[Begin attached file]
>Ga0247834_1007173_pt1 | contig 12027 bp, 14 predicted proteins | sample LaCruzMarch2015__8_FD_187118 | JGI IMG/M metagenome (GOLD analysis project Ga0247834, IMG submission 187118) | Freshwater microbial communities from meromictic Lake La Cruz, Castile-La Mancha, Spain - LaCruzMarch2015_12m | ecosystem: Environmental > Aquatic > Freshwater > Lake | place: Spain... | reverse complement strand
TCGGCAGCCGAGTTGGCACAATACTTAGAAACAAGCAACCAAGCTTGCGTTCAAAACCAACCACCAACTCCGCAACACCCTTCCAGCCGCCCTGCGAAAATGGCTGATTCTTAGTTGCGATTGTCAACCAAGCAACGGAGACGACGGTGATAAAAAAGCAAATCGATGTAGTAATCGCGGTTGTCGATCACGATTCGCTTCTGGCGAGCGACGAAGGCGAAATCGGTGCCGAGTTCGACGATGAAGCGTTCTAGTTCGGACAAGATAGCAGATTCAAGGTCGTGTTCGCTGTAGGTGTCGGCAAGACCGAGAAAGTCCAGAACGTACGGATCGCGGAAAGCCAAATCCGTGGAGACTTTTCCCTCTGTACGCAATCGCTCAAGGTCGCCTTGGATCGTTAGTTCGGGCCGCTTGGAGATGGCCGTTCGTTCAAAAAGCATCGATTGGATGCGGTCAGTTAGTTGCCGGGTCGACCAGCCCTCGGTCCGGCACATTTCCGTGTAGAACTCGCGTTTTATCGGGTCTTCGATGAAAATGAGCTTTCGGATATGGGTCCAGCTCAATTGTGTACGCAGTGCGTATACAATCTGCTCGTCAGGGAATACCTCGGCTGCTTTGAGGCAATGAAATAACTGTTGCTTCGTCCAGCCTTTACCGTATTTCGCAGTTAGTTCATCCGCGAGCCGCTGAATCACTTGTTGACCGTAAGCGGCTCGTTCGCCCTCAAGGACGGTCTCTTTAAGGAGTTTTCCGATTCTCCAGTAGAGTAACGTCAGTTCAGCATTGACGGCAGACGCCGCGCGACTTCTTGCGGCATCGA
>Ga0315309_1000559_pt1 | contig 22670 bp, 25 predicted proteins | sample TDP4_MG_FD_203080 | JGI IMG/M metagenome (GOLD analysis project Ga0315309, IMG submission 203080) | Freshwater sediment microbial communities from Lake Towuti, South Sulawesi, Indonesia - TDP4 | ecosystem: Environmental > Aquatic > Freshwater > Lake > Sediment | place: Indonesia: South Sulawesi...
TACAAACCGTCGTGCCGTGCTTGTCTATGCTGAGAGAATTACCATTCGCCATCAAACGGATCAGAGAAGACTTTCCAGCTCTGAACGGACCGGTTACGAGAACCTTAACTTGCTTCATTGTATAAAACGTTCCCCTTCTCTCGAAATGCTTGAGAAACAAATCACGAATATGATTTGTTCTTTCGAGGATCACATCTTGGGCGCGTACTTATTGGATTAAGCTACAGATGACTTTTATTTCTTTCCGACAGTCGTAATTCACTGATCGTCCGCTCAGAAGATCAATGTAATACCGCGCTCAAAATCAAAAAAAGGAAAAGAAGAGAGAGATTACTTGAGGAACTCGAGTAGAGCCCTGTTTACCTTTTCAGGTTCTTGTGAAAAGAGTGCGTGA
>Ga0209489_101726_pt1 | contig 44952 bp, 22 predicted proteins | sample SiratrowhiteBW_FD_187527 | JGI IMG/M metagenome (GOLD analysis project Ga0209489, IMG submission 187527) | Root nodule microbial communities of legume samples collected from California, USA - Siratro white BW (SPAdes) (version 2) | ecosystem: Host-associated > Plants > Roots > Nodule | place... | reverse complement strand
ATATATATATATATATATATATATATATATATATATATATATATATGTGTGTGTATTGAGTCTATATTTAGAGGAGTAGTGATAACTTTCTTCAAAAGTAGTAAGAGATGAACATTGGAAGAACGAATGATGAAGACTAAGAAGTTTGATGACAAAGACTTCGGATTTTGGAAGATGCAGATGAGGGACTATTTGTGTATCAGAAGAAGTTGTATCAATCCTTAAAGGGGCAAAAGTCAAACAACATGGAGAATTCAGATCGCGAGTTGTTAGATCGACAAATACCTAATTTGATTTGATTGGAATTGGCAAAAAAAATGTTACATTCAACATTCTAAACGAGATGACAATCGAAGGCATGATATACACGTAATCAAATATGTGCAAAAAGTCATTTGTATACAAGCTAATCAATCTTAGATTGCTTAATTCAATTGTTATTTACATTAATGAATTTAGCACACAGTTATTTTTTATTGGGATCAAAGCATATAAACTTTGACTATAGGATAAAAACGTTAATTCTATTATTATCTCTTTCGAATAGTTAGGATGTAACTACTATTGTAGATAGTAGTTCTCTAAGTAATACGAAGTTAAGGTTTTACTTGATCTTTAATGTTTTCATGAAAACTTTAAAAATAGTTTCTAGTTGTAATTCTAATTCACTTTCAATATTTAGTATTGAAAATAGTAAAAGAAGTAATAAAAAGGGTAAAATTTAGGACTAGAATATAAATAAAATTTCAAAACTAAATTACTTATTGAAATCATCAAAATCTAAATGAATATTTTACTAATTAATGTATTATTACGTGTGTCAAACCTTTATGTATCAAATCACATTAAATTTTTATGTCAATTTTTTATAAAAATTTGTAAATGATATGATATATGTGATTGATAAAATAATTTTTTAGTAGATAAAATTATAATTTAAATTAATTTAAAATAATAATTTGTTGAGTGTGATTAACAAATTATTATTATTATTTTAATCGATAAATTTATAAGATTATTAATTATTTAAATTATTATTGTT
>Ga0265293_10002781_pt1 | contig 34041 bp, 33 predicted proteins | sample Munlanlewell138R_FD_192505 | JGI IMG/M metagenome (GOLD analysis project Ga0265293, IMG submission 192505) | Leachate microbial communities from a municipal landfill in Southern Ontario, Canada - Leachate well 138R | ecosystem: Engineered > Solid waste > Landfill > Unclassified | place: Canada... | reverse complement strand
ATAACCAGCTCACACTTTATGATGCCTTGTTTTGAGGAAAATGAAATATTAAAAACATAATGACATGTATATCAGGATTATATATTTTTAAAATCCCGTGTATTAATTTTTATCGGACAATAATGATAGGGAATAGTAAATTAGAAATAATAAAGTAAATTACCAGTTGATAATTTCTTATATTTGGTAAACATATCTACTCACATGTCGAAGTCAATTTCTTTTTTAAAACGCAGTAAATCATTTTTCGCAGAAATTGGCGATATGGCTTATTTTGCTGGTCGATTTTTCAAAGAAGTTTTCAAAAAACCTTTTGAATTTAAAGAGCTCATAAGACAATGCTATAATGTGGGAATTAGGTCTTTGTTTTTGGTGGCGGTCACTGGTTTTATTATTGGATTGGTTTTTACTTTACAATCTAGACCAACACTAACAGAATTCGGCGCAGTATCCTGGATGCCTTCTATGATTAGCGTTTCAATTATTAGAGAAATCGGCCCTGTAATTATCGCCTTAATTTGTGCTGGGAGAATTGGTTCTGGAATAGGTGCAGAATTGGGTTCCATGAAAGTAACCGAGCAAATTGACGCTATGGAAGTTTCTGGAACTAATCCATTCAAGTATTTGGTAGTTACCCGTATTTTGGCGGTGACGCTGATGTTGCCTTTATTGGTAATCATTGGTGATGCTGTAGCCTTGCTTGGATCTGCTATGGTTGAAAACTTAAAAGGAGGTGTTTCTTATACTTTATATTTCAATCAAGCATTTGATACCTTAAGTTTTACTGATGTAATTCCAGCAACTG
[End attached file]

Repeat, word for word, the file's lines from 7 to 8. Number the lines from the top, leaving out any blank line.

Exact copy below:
>Ga0265293_10002781_pt1 | contig 34041 bp, 33 predicted proteins | sample Munlanlewell138R_FD_192505 | JGI IMG/M metagenome (GOLD analysis project Ga0265293, IMG submission 192505) | Leachate microbial communities from a municipal landfill in Southern Ontario, Canada - Leachate well 138R | ecosystem: Engineered > Solid waste > Landfill > Unclassified | place: Canada... | reverse complement strand
ATAACCAGCTCACACTTTATGATGCCTTGTTTTGAGGAAAATGAAATATTAAAAACATAATGACATGTATATCAGGATTATATATTTTTAAAATCCCGTGTATTAATTTTTATCGGACAATAATGATAGGGAATAGTAAATTAGAAATAATAAAGTAAATTACCAGTTGATAATTTCTTATATTTGGTAAACATATCTACTCACATGTCGAAGTCAATTTCTTTTTTAAAACGCAGTAAATCATTTTTCGCAGAAATTGGCGATATGGCTTATTTTGCTGGTCGATTTTTCAAAGAAGTTTTCAAAAAACCTTTTGAATTTAAAGAGCTCATAAGACAATGCTATAATGTGGGAATTAGGTCTTTGTTTTTGGTGGCGGTCACTGGTTTTATTATTGGATTGGTTTTTACTTTACAATCTAGACCAACACTAACAGAATTCGGCGCAGTATCCTGGATGCCTTCTATGATTAGCGTTTCAATTATTAGAGAAATCGGCCCTGTAATTATCGCCTTAATTTGTGCTGGGAGAATTGGTTCTGGAATAGGTGCAGAATTGGGTTCCATGAAAGTAACCGAGCAAATTGACGCTATGGAAGTTTCTGGAACTAATCCATTCAAGTATTTGGTAGTTACCCGTATTTTGGCGGTGACGCTGATGTTGCCTTTATTGGTAATCATTGGTGATGCTGTAGCCTTGCTTGGATCTGCTATGGTTGAAAACTTAAAAGGAGGTGTTTCTTATACTTTATATTTCAATCAAGCATTTGATACCTTAAGTTTTACTGATGTAATTCCAGCAACTG